I do find your response slightly combative. Perhaps it wasn’t meant that way. Or maybe you misunderstood my point. I understand that buyer and seller often see things very differently especially when it comes to subject like services rendered vs services due…and I’m cool with that. I believe I’m paying for a “service.” You call it Roon. Under that service umbrella, I expect stable software, updates, tech support and to benefit from future enhancements. If you told me (or any other paying customer) at your current pricing model today that you plan on dropping any one of those components of said service, or decided to charge additional fees for certain installer, you would almost certainly lose many of your annual subs and alienate new customers…those who paid for a lifetime sub would revolt. That is a fact. You would be within your right, but it would be a poor business decision. All I’m suggesting is that I, in my humble paying customer opinion, feel it disingenuous to somehow suggest ROCK is a “freeby,” as though your paying customers are somehow not entitled to an expanded list of installers and especially if it is being developed to reduce overhead (support burden), which obviously requires you having to pay folks to do. As you said, you are well within your right to charge customers for a new software installer, or each and every major update, for DSP funtionality, or for each support ticket. But you don’t…at least for now it seems. That’s why I, without reservation, will continue to pay you each year and precisely why I’m skeptical about going the lifetime membership route. Lifetime memberships, at least based on my experience, don’t keep developers honest or on their toes. If you keep doing what you’re doing, you’ll probably get a heck of a lot more money out of me in the long run :wink:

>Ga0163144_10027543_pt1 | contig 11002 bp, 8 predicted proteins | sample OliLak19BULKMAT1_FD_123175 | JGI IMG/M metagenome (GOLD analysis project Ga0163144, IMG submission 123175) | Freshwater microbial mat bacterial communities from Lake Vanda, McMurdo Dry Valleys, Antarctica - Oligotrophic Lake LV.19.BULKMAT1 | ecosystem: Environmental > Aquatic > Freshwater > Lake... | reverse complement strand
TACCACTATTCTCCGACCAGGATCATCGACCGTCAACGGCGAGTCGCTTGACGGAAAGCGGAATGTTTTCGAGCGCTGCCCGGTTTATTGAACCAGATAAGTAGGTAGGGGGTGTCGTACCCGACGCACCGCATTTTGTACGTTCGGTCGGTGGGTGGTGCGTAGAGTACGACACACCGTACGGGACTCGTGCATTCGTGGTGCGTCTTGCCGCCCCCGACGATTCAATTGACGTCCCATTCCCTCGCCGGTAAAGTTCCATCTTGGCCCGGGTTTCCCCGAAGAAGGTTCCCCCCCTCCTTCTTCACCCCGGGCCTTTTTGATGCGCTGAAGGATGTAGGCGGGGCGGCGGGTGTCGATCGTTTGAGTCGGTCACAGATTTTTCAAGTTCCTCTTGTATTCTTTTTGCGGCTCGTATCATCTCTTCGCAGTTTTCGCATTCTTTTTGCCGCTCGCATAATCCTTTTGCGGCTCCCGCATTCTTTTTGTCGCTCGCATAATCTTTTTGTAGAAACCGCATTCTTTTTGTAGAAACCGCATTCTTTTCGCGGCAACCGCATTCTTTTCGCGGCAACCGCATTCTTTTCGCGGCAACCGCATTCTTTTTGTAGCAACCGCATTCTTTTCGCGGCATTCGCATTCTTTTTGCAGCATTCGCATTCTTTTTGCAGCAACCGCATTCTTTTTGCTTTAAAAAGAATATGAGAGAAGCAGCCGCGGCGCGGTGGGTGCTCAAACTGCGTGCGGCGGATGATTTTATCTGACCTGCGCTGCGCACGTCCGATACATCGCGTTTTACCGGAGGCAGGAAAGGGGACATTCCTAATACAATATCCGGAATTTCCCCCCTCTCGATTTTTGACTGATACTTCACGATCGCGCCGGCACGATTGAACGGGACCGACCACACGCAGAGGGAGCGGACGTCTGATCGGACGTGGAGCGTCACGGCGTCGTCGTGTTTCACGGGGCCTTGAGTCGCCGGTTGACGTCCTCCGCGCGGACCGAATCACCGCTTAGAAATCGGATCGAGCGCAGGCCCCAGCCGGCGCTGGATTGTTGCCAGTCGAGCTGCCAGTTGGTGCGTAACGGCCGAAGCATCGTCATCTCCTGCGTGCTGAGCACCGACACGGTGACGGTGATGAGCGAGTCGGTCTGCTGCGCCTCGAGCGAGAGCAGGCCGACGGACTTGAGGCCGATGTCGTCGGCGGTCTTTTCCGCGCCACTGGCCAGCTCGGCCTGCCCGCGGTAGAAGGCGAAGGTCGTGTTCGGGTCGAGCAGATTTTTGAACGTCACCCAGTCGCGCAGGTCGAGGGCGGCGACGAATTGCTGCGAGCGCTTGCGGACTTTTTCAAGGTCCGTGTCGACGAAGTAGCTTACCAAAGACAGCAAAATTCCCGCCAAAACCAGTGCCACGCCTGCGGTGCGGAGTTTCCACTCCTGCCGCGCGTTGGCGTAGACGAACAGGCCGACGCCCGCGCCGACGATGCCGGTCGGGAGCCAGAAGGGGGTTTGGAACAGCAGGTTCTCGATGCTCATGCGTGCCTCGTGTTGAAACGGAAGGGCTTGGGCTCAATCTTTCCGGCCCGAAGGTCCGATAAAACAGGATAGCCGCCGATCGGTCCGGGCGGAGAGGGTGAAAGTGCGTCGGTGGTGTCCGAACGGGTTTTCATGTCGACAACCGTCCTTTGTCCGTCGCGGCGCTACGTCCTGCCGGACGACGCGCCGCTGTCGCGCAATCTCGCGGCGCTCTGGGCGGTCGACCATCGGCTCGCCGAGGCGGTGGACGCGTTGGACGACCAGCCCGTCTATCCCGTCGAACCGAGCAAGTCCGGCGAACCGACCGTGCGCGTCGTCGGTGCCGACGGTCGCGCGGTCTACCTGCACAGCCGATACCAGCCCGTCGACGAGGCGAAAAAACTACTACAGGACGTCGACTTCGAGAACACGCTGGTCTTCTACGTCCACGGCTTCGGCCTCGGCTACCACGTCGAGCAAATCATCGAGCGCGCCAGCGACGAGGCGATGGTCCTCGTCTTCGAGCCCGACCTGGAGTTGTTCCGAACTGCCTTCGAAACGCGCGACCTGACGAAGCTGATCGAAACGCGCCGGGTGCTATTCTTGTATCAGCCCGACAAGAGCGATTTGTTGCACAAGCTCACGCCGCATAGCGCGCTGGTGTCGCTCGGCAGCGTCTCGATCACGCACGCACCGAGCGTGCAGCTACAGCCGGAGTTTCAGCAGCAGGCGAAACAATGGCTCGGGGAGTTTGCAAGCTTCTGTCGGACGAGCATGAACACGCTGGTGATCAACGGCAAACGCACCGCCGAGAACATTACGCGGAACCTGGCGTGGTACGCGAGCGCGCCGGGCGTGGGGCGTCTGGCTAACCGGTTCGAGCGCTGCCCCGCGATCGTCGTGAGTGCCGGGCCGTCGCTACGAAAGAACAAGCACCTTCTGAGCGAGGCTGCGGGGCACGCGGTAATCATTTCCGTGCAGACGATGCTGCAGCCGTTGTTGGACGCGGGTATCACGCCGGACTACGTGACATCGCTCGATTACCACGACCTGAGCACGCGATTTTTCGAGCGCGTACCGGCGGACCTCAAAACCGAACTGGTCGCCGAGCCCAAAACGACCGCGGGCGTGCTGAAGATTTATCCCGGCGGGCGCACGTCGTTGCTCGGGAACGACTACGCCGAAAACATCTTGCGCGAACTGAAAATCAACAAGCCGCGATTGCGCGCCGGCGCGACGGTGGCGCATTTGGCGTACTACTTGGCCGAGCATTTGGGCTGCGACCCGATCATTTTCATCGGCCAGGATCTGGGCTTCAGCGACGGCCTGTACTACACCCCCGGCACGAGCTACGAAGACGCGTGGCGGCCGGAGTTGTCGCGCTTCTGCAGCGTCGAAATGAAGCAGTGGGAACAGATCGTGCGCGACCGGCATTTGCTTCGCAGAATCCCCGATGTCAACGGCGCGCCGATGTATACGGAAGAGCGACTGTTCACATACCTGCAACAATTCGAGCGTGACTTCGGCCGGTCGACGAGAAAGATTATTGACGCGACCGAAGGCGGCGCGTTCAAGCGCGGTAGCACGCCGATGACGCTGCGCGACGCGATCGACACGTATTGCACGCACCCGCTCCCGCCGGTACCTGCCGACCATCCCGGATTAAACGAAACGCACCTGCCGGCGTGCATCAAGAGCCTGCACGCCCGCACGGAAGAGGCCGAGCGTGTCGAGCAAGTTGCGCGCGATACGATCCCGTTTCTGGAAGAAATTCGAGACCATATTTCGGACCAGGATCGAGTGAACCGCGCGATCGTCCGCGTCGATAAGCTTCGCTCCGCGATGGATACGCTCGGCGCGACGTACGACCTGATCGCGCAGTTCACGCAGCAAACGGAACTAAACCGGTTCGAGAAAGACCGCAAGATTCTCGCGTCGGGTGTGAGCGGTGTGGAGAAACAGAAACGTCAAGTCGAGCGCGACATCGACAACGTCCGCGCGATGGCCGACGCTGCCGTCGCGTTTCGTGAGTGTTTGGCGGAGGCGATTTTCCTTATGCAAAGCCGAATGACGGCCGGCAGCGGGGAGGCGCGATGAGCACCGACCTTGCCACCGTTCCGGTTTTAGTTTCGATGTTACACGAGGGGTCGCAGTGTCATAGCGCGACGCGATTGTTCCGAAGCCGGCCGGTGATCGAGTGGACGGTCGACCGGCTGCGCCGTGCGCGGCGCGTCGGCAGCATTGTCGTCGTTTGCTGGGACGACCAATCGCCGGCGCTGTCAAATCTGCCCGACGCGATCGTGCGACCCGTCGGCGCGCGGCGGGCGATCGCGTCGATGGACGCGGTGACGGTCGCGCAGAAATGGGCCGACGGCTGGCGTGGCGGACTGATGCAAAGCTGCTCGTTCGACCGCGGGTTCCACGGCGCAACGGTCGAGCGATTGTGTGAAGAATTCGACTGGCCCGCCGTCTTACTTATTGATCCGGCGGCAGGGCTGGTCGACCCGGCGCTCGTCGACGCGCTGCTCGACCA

All that being said, I am loving Roon and anxiously awaiting ROCK :slight_smile:

What you felt as a combative tone, was actually me being defensive… let me explain…

To call ROCK an “installer” for Roon is to grossly mischaracterize both what it is and the amount of effort that went into creating it. ROCK is a turnkey hardware platform minus the hardware part :innocent: Most hardware vendors don’t put as much energy into their operating systems as we did with ROCK. This, coupled with the fact that there was an inherent expectation that ROCK would be free, offends me.